Cyprus institutes capital controls

The government of Cyprus has introduced draconian restrictions on capital to prevent a bank run and capital flight.

The Prodigal Greek blog reports on the capital controls Cyprus is introducing:

Here is what a cash economy looks like:

  • Restrictions in daily withdrawals
  • Ban on premature termination of time savings deposits
  • Compulsory renewal of all time savings deposits upon maturity
  • Conversion of current accounts to time deposits
  • Ban or restrictions on non cash transactions
  • Restrictions on use of debit, credit or prepaid debit cards
  • Ban or restriction on cashing in checks
  • Restrictions on domestic interbank transfers or transfers within the same bank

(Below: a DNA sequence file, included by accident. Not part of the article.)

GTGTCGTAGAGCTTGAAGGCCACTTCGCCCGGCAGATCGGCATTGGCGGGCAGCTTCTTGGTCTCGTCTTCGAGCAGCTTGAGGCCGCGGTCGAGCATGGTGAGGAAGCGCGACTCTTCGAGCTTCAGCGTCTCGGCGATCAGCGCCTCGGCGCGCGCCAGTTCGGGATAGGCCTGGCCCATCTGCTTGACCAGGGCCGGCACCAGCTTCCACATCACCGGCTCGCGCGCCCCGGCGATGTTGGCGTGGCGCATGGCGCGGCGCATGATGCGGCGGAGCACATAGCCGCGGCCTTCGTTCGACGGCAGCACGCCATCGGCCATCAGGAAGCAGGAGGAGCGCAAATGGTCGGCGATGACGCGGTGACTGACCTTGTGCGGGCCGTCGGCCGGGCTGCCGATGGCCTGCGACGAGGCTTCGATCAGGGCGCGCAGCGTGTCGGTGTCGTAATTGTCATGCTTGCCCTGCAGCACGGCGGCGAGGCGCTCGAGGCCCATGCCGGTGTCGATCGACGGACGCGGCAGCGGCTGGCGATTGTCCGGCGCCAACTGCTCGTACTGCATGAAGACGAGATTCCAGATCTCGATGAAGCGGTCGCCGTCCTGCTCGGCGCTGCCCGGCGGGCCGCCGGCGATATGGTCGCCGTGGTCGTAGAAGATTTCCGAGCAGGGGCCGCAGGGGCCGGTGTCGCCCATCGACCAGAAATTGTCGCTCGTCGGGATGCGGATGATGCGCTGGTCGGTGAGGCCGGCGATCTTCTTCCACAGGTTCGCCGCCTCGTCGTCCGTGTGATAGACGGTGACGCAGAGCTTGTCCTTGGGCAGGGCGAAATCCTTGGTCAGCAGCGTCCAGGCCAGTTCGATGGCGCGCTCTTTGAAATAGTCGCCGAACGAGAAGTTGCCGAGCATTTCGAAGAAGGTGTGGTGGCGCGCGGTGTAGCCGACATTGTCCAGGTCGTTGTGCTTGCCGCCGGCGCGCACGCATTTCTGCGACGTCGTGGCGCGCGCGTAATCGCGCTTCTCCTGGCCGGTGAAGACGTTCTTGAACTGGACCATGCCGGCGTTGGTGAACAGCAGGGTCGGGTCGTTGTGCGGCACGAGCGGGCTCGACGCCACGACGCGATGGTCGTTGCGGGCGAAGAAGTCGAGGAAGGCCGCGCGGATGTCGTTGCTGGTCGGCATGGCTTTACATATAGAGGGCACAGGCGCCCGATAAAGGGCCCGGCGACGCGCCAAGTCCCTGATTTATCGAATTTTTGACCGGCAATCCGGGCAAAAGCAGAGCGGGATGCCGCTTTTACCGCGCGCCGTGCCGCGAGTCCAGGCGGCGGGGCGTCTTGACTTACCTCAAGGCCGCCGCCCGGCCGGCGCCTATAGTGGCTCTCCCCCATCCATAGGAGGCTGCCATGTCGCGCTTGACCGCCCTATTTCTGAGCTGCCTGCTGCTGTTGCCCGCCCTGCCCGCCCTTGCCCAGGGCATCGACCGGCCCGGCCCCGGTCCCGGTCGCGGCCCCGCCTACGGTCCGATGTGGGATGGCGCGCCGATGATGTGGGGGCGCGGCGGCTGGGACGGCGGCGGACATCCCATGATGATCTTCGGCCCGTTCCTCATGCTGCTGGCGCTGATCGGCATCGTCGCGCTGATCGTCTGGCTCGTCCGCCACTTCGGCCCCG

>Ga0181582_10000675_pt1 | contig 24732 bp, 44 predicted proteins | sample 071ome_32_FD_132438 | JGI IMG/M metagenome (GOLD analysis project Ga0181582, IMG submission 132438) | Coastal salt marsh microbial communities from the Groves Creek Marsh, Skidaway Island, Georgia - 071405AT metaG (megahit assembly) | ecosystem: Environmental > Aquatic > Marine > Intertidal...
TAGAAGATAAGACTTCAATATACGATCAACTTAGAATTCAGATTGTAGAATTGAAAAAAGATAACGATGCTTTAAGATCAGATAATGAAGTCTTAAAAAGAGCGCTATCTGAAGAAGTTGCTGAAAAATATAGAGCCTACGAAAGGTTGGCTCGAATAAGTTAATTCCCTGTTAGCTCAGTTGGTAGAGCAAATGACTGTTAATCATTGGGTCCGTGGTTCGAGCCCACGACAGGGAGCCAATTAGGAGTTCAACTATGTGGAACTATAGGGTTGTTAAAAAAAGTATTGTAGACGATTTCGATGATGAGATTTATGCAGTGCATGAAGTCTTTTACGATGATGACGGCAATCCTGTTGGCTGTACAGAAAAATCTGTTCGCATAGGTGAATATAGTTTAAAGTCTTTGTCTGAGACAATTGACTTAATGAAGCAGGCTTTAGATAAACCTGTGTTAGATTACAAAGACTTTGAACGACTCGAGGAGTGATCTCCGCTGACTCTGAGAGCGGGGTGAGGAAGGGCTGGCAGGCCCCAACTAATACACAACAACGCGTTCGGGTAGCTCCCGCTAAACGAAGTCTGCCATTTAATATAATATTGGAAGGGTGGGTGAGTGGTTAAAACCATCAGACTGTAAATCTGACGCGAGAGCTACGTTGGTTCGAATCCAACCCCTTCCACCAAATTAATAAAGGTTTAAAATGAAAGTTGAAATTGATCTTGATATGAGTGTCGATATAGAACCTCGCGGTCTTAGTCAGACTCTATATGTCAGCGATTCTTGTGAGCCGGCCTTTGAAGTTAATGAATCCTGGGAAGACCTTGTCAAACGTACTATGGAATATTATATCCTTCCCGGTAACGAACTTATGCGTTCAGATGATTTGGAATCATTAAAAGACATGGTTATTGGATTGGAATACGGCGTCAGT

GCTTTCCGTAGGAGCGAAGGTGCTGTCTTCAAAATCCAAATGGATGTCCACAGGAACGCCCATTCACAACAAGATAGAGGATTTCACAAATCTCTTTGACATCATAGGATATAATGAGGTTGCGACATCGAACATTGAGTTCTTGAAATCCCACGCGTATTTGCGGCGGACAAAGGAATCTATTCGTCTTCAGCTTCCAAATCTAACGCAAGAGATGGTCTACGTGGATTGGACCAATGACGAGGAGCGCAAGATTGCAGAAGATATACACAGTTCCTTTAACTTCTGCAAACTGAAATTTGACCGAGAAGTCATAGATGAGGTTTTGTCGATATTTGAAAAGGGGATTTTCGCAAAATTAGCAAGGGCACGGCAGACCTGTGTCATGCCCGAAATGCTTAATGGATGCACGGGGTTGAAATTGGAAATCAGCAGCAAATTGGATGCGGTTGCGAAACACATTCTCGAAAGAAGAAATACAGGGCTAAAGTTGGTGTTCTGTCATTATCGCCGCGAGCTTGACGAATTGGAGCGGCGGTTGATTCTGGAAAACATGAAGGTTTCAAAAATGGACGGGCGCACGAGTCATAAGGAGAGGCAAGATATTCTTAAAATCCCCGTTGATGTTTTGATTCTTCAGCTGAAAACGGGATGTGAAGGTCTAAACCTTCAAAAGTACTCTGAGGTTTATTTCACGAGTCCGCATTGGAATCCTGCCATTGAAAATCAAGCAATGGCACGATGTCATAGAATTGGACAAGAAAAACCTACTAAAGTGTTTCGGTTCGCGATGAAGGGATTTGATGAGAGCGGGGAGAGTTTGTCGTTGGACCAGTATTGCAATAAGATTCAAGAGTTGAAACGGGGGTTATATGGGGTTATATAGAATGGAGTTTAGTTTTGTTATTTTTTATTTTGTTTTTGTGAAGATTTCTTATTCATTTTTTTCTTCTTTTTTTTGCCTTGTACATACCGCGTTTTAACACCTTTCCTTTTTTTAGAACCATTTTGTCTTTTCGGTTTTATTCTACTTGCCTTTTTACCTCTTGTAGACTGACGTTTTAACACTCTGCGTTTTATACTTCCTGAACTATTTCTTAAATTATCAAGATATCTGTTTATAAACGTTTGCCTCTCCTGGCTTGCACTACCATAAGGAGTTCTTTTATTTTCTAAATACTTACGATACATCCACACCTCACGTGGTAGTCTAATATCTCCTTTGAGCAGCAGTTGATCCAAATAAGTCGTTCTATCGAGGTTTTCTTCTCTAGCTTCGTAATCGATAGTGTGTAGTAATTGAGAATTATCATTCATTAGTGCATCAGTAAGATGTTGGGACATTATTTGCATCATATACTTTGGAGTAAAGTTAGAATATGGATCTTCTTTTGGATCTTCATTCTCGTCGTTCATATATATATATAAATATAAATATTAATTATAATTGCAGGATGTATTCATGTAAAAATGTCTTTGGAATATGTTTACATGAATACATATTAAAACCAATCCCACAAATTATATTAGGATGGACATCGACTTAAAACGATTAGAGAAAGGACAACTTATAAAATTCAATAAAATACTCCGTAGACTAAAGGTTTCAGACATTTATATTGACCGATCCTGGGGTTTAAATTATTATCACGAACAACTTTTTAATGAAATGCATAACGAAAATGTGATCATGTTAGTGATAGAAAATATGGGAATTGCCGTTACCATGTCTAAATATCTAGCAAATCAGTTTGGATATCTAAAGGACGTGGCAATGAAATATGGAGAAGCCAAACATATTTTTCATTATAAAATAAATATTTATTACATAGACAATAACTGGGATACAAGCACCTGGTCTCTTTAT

• Restrictions on the interactions/transactions of the public with credit institutions
  • Restrictions on movements of capital, payments, transfers
  • Any other measure which the Finance Minister or the Governor of Cyprus Central Bank see necessary for reasons of public order and safety

That's how you prevent a bank run, I suppose. But it does rather limit the benefits of actually being in the euro in the first place.

We'll see if it works – where "works" means prevents total collapse of the Cypriot economy, because even the damage imposed by these measures is something most nations would rather avoid – when the banks reopen, which is currently expected to happen on Monday.

Photograph: Getty Images

Alex Hern is a technology reporter for the Guardian. He was formerly staff writer at the New Statesman. You should follow Alex on Twitter.

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Amelia Tait is a technology and digital culture writer at the New Statesman.